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same year he gave his entertainments in this building. After the Derby family ceased to occupy the Tower, it was used for the public assemblies, and ultimately in the year 1737 it was converted into the gaol, to which purpose tinued to be appropriated until the year 1811, when the French prison in Great Howard-street was assigned to that use. This ancient edifice, once the abode of affluence and splendour, of mirth and gaiety, after being transformed into the receptacle of sorrow and despondency, was finally taken down in the year 1819, and not a vestige of it is now to be found.

The site on which it formerly stood is said to have consisted of about 3700 square yards, and is at present occupied by a fine suite of warehouses. Near the Tower was an ecliptic arch, built of stone, forming the entrance into Tower-garden, and evidently of great antiquity, but it and some adjoining old houses were taken down at the same time the Tower was removed.

In the year 1203 a charter was granted by king John to this borough, the original of which is still preserved in the archives of the town; and eight years later king Henry III., on condition of receiving a fine of ten marks, established the town and corporation a free borough for ever. The same monarch afterwards, in 1228, granted another charter, which directs that there shall be a Guild, and excludes all, who are not members

of it, from the privilege of carrying on merchandise here, unless by permission of the burgesses.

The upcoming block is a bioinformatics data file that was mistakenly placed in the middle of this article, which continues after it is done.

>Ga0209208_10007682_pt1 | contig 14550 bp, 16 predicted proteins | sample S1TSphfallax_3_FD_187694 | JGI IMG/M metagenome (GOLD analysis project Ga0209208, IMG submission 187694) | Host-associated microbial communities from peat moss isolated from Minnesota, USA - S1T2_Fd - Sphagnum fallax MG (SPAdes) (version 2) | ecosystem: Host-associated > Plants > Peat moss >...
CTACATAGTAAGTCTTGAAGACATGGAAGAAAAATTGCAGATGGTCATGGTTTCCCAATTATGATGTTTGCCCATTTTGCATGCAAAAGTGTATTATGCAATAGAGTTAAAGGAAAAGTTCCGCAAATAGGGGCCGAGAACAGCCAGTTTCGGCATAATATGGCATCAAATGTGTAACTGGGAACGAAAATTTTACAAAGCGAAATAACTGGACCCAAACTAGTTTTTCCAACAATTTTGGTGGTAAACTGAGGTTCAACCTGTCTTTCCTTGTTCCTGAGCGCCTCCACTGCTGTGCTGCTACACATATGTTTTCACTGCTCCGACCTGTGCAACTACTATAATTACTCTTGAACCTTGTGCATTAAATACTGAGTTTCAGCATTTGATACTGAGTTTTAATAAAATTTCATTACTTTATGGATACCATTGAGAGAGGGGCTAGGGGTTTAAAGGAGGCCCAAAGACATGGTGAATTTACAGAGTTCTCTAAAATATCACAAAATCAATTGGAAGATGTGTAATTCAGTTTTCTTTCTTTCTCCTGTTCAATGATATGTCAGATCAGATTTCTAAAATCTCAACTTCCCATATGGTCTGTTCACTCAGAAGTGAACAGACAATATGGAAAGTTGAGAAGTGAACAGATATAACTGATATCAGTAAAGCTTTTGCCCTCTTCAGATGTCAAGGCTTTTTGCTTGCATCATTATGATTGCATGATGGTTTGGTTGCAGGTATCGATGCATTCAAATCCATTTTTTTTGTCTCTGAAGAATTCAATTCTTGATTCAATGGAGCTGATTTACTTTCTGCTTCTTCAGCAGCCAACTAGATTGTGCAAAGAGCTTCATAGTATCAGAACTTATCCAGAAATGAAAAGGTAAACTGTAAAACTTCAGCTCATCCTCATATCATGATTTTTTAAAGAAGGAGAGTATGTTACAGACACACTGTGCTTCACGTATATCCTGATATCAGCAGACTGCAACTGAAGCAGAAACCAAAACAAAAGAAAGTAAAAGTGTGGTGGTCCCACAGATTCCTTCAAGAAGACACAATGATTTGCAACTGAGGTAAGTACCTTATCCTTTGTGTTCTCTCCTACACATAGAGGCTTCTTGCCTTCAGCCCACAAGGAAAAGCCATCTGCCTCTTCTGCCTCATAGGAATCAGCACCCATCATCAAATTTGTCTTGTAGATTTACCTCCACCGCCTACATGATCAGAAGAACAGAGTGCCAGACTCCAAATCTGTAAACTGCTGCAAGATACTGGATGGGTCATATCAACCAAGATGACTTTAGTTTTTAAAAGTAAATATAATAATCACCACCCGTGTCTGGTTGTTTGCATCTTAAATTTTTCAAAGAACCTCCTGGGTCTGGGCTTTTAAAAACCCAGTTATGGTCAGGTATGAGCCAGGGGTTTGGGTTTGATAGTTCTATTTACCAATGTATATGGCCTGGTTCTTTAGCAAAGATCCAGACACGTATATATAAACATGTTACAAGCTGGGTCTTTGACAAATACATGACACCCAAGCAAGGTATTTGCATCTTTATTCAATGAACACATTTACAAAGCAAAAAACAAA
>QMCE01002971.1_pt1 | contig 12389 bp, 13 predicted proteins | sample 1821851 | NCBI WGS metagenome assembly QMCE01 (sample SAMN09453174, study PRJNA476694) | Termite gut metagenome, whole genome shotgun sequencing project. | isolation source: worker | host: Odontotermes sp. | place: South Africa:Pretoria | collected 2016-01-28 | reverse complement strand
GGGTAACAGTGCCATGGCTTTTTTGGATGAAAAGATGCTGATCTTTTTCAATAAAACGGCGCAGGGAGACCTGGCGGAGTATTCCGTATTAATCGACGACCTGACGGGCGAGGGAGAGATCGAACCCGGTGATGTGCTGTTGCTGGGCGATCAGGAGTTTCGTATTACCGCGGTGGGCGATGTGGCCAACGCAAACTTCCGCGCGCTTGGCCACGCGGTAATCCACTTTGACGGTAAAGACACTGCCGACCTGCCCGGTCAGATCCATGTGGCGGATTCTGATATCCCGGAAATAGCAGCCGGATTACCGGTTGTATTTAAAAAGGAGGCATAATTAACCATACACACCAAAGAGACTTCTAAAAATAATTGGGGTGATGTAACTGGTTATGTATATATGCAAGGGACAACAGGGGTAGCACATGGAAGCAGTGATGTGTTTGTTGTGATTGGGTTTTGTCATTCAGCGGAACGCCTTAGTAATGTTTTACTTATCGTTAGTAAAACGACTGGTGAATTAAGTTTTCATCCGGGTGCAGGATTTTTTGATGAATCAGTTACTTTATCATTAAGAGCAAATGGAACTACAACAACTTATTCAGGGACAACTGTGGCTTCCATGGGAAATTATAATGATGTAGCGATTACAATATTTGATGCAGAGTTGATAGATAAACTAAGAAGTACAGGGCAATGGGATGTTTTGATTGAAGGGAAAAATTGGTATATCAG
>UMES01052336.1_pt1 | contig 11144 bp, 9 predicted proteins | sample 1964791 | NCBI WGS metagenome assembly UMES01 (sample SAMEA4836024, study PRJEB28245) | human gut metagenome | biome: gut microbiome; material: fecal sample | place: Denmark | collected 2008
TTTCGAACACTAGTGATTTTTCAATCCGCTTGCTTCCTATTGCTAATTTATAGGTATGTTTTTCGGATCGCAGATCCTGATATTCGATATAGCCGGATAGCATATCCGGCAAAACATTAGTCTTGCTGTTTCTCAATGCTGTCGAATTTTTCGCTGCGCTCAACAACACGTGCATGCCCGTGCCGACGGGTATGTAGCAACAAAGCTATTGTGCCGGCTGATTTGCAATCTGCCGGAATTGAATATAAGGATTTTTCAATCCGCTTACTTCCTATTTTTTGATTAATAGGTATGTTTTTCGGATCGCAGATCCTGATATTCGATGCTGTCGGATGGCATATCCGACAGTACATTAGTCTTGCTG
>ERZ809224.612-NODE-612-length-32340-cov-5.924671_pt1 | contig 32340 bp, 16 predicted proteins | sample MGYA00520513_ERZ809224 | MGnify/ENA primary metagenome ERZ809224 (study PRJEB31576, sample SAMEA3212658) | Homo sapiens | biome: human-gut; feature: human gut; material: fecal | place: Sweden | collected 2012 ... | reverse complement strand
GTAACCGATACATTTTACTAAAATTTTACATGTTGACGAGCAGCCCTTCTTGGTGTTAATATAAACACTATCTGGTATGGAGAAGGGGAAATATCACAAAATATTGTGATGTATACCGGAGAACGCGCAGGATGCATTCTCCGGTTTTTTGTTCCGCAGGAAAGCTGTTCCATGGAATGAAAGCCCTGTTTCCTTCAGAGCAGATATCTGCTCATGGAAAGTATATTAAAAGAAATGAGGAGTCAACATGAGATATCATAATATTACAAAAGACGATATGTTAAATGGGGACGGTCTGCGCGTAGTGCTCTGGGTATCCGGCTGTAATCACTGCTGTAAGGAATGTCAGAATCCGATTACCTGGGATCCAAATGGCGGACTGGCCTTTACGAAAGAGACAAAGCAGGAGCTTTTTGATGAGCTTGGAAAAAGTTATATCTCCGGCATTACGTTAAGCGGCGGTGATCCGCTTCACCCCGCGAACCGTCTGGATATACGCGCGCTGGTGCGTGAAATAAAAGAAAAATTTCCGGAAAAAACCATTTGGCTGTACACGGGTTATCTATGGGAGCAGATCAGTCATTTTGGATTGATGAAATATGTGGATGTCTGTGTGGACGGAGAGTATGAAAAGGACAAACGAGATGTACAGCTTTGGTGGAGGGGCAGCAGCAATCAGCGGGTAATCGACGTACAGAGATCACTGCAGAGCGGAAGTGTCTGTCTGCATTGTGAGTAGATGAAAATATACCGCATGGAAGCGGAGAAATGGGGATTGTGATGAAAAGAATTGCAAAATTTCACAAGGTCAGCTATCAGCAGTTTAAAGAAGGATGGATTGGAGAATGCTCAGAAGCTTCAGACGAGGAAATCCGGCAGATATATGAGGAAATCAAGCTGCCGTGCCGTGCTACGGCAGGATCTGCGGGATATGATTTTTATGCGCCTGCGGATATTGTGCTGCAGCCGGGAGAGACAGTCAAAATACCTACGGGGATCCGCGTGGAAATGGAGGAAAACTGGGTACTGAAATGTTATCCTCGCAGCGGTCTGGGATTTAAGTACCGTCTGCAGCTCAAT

Of the various natives and residents of Liverpool, there appears to have been no family more ancient, distinguished, or influential than the Mores, who for a long period evinced the most lively interest for the welfare of their native town. It appears that in the year 1235, Sir John de la More, knight, inhabited the old Hall, situate in Oldhall-street: and that in 1280 Bank Hall was built for the residence of this family, and continued to be inhabited by them until about the year 1698. At the battle of Poictiers, 1356, Edward the Black Prince made Sir William de la More knight and banneret ; and in 93, John of Ghaunt granted to Thomas de la More of I iverpool, Robert de Derby, Reid de Stulen, William de Roby, all Liverpool commons, Simmonswood, &c., which grant was confirmed by Henry IV. And five years after this period Thomas de la More, of Bank-Hall had enjoyed the honour of being twelve times the chief magistrate of this borough. Seacombe in his Memoirs of the House of Stanley, tells us that in 1644, Colonel Moore, under the Commonwealth, had the command of the town, which he defended for some time against prince Rupert, who must have raised the siege had not Colonel Moore surrendered it to save his house and effects at Bank-Hall. In the year 1709 Sir John Moore, an alderman of London, (who is said to have been no relation of the family,) as mortgagee sold the property pertaining to the Mores in the borough of Liverpool, as well as in thirteen adjoining townships, and

among the purchasers were the earl of Derby, John Earle, Richard Gildart, and Thomas Plumbe, Esq.